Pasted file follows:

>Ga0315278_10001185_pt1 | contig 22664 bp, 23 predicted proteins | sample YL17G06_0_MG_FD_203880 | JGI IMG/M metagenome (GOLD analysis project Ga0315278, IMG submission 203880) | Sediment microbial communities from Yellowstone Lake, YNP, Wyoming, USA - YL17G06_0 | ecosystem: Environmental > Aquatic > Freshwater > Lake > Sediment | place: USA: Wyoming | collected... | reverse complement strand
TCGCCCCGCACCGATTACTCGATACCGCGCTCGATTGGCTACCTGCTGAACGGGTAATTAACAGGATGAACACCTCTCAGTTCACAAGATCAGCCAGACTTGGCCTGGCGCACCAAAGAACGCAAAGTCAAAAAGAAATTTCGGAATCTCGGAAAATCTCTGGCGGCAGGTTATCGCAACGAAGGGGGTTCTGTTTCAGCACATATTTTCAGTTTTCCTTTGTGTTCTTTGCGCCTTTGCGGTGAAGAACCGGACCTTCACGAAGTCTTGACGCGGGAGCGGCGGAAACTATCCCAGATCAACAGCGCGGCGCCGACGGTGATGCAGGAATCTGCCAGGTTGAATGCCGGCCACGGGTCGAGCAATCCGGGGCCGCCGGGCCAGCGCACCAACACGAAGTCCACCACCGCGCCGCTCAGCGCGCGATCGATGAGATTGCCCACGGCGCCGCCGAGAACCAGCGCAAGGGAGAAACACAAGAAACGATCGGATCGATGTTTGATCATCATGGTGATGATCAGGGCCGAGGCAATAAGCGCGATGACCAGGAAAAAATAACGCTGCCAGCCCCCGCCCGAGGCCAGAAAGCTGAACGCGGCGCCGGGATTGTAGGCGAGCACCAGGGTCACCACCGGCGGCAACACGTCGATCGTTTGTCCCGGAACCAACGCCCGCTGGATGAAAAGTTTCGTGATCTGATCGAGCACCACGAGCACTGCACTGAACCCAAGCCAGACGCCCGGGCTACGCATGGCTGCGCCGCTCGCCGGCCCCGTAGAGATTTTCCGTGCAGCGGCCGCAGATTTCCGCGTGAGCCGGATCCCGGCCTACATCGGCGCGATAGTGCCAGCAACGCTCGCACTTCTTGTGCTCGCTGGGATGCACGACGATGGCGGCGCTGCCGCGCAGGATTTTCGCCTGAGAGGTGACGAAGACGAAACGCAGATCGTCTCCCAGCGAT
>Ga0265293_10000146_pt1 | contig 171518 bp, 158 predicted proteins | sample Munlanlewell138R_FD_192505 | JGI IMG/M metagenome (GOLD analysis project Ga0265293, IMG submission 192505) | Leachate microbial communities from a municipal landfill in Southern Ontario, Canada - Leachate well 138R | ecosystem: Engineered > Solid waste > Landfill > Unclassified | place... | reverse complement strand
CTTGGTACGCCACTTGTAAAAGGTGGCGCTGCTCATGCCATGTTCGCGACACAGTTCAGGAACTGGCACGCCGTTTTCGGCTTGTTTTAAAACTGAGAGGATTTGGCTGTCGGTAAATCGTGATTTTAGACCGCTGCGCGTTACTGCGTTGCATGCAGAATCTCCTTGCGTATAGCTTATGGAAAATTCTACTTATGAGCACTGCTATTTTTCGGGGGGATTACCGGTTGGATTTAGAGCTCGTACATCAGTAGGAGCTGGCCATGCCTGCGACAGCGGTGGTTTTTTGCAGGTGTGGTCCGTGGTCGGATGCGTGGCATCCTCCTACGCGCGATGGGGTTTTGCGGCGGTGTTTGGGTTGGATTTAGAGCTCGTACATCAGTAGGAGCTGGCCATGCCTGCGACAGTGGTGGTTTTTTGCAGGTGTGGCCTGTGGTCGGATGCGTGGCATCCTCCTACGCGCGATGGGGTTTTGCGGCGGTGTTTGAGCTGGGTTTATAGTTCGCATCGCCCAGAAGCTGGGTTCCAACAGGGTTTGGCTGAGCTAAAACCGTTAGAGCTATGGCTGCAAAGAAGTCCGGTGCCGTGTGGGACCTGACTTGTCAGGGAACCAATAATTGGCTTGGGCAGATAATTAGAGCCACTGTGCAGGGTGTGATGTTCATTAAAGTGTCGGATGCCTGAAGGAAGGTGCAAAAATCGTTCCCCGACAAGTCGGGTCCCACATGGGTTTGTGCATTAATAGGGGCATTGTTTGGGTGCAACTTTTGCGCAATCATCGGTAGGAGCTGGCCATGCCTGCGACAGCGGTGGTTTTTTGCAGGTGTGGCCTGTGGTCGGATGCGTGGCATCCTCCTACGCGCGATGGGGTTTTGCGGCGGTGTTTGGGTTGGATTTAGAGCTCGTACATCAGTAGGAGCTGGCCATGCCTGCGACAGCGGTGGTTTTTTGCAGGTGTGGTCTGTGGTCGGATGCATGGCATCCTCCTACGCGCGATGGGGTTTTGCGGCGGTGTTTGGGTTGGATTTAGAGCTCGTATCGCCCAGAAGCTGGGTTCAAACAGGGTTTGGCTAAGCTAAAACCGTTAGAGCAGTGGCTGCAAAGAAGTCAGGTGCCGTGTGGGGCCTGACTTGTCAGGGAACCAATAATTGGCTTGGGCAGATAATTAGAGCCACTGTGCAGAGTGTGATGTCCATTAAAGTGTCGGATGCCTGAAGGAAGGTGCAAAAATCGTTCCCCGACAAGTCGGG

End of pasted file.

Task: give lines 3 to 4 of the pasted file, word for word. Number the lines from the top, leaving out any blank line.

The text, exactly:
>Ga0265293_10000146_pt1 | contig 171518 bp, 158 predicted proteins | sample Munlanlewell138R_FD_192505 | JGI IMG/M metagenome (GOLD analysis project Ga0265293, IMG submission 192505) | Leachate microbial communities from a municipal landfill in Southern Ontario, Canada - Leachate well 138R | ecosystem: Engineered > Solid waste > Landfill > Unclassified | place... | reverse complement strand
CTTGGTACGCCACTTGTAAAAGGTGGCGCTGCTCATGCCATGTTCGCGACACAGTTCAGGAACTGGCACGCCGTTTTCGGCTTGTTTTAAAACTGAGAGGATTTGGCTGTCGGTAAATCGTGATTTTAGACCGCTGCGCGTTACTGCGTTGCATGCAGAATCTCCTTGCGTATAGCTTATGGAAAATTCTACTTATGAGCACTGCTATTTTTCGGGGGGATTACCGGTTGGATTTAGAGCTCGTACATCAGTAGGAGCTGGCCATGCCTGCGACAGCGGTGGTTTTTTGCAGGTGTGGTCCGTGGTCGGATGCGTGGCATCCTCCTACGCGCGATGGGGTTTTGCGGCGGTGTTTGGGTTGGATTTAGAGCTCGTACATCAGTAGGAGCTGGCCATGCCTGCGACAGTGGTGGTTTTTTGCAGGTGTGGCCTGTGGTCGGATGCGTGGCATCCTCCTACGCGCGATGGGGTTTTGCGGCGGTGTTTGAGCTGGGTTTATAGTTCGCATCGCCCAGAAGCTGGGTTCCAACAGGGTTTGGCTGAGCTAAAACCGTTAGAGCTATGGCTGCAAAGAAGTCCGGTGCCGTGTGGGACCTGACTTGTCAGGGAACCAATAATTGGCTTGGGCAGATAATTAGAGCCACTGTGCAGGGTGTGATGTTCATTAAAGTGTCGGATGCCTGAAGGAAGGTGCAAAAATCGTTCCCCGACAAGTCGGGTCCCACATGGGTTTGTGCATTAATAGGGGCATTGTTTGGGTGCAACTTTTGCGCAATCATCGGTAGGAGCTGGCCATGCCTGCGACAGCGGTGGTTTTTTGCAGGTGTGGCCTGTGGTCGGATGCGTGGCATCCTCCTACGCGCGATGGGGTTTTGCGGCGGTGTTTGGGTTGGATTTAGAGCTCGTACATCAGTAGGAGCTGGCCATGCCTGCGACAGCGGTGGTTTTTTGCAGGTGTGGTCTGTGGTCGGATGCATGGCATCCTCCTACGCGCGATGGGGTTTTGCGGCGGTGTTTGGGTTGGATTTAGAGCTCGTATCGCCCAGAAGCTGGGTTCAAACAGGGTTTGGCTAAGCTAAAACCGTTAGAGCAGTGGCTGCAAAGAAGTCAGGTGCCGTGTGGGGCCTGACTTGTCAGGGAACCAATAATTGGCTTGGGCAGATAATTAGAGCCACTGTGCAGAGTGTGATGTCCATTAAAGTGTCGGATGCCTGAAGGAAGGTGCAAAAATCGTTCCCCGACAAGTCGGG